While ample preparation to organize one way hallways, quick response scanning codes, and cohorts have allowed school to function as normal as it possibly can in the hybrid learning model, there have been some unprecedented encounters challenging how school activities operate. Many clubs have made changes to their typical fall activities in order to accommodate for social distancing protocols and other health guidelines so that students can continue to participate in activities this fall.
By Sophia Brownsword and Karissa Della Valle
Due to the nature of these unusual times, clubs at Walpole High have taken a different approach to continue to be able to function. The drama club, headed by James D’Attilio, is used to putting on multiple shows per year, but they are unsure of what this year will bring.
The drama club consists of a group of Walpole High students who audition, rehearse a musical or play for a few weeks and then perform it for a live audience. Usually, the club puts on two productions per year: one in the fall and one in the spring. The students’ personalities, the way they act, and their opinions influence the way musicals and plays are usually chosen.
“I try to get a feel for the drama club and what they like. I have to take everybody’s interest into account to a great degree,” D’Attilio said.
COVID-19 and social distancing guidelines have forced the productions to take a different turn, which has made it difficult for extracurricular clubs to meet.
“We can’t have people sitting next to each other, we can’t have them unmasked, [we] can’t do a standard play where people are walking around on stage,” D’Attilio said. “Given the extreme conditions we’re working under, I chose to do a series of radio plays.”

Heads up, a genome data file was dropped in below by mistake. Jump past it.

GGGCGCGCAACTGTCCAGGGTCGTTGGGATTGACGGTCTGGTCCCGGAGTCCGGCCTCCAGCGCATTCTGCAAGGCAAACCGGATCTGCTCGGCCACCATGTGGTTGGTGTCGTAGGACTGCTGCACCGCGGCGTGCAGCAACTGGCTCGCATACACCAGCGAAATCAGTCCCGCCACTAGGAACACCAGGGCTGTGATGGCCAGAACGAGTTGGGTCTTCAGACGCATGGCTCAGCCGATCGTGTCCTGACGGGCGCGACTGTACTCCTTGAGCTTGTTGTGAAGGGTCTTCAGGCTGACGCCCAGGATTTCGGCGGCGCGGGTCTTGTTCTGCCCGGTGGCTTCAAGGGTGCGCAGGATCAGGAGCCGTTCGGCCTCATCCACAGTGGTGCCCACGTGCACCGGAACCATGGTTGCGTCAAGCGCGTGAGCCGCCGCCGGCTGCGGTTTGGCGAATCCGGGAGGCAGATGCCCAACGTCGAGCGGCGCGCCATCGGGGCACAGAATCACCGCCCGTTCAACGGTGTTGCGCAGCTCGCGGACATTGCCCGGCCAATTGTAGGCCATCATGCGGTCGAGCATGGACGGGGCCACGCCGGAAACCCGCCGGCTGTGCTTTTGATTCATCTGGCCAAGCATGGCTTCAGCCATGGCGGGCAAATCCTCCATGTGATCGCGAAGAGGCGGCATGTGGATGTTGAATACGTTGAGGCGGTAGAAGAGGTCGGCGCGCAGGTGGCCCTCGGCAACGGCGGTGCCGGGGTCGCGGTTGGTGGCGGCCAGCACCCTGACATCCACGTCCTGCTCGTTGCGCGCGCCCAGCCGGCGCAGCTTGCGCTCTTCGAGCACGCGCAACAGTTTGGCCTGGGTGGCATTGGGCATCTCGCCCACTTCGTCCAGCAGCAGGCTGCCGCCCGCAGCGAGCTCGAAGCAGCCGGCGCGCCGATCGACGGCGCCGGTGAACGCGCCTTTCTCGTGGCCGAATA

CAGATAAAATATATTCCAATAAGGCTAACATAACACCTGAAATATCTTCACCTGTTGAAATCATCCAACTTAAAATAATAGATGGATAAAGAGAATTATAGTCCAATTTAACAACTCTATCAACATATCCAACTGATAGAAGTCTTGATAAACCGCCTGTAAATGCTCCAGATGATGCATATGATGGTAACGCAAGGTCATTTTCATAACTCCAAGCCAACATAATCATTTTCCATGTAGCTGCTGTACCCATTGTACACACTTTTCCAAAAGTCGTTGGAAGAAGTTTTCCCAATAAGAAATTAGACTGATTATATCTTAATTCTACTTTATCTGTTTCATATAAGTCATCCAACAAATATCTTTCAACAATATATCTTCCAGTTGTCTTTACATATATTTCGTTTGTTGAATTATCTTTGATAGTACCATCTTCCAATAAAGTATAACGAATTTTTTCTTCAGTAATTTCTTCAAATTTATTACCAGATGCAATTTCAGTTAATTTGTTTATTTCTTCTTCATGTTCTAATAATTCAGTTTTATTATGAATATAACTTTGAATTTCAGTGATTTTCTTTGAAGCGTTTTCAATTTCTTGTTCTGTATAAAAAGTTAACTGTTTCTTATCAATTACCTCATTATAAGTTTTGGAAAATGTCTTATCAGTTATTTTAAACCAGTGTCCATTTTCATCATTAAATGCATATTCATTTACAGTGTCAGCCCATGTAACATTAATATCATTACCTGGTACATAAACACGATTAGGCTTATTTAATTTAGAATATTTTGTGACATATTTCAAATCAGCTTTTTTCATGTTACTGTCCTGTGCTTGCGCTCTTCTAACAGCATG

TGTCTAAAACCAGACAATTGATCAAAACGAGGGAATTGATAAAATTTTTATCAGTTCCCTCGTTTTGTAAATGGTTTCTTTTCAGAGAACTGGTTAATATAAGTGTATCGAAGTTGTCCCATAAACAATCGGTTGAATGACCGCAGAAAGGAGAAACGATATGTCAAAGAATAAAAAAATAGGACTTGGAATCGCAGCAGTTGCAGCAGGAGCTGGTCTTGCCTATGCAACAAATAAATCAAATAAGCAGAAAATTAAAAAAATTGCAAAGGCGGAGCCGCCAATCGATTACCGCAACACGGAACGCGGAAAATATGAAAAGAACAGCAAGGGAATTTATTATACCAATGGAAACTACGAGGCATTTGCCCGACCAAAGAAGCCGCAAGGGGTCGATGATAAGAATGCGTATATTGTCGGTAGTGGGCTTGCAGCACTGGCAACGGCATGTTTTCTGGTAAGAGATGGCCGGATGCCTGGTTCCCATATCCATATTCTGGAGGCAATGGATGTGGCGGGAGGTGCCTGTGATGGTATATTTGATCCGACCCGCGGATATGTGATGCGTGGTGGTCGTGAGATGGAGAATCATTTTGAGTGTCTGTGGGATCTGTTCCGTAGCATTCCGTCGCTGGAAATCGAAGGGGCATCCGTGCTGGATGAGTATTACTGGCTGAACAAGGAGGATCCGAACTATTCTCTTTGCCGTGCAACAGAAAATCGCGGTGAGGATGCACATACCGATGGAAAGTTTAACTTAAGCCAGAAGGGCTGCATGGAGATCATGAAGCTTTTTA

A radio play is a type of play that solely focuses on the verbal acting of actors and actresses. Radio plays can be performed live but also recorded as audio and listened to as there are no sets or movement, but added music and sound effects. Radio plays do not require the audience to be in the room as the drama club in order to listen to the performance.
“The radio show allows [the club] to read off a script instead of memorizing, which accounts for over half of the time of the rehearsal period. [Also], nobody has to come in contact because people are usually lined up with a music stand with a script on it and a microphone stretched across the stage at a distance. It really fits the needs of what we have this year,” D’Attilio said.
Through all the recent changes, D’Attilio is proud of the drama club and the way that they’ve been able to handle the situation with poise.
“Last March we got canceled the day before the show was due to open and [during] the final dress rehearsal, I had to break the news. Every single person in the drama club handled it with such grace and dignity and even good humor and warmth and kindness, it was incredible. It was the case of the best of times and the worst of times,” D’Attilio said.
By Kristyn Dentremont and Annie Cameron
The yearbook club, consisting of student staff and faculty advisers Lara Harris and McKenzie Gould, has already faced challenges that will take some innovative planning in order to deliver a timeline of the 2020-2021 school year that is just as memorable as years past. Figuring out when and where to take pictures now that several events are either canceled or have a limited spectator capacity has been one obstacle to get around.
“We hire professional photographers through LifeTouch, and they have defined safety guidelines in place when photographing our students,” Harris said. “Having said that, the types of photos we will be able to take will be impacted. Many events are either not happening or are very limited – this will impact the typical picture opportunities we count on. We’ll be placing a huge priority on getting the students to submit candid photos to supplement the professional photos.”
The limited in-school time has also impacted how the club meets to work on the yearbook. The adjustment to virtual classes from this past spring and fall has familiarized students and teachers with the program Google Meet, which has become the dominant resource for online learning at Walpole High School. Teachers can launch video calls for students and teachers to communicate and teachers can present their screens to give presentations.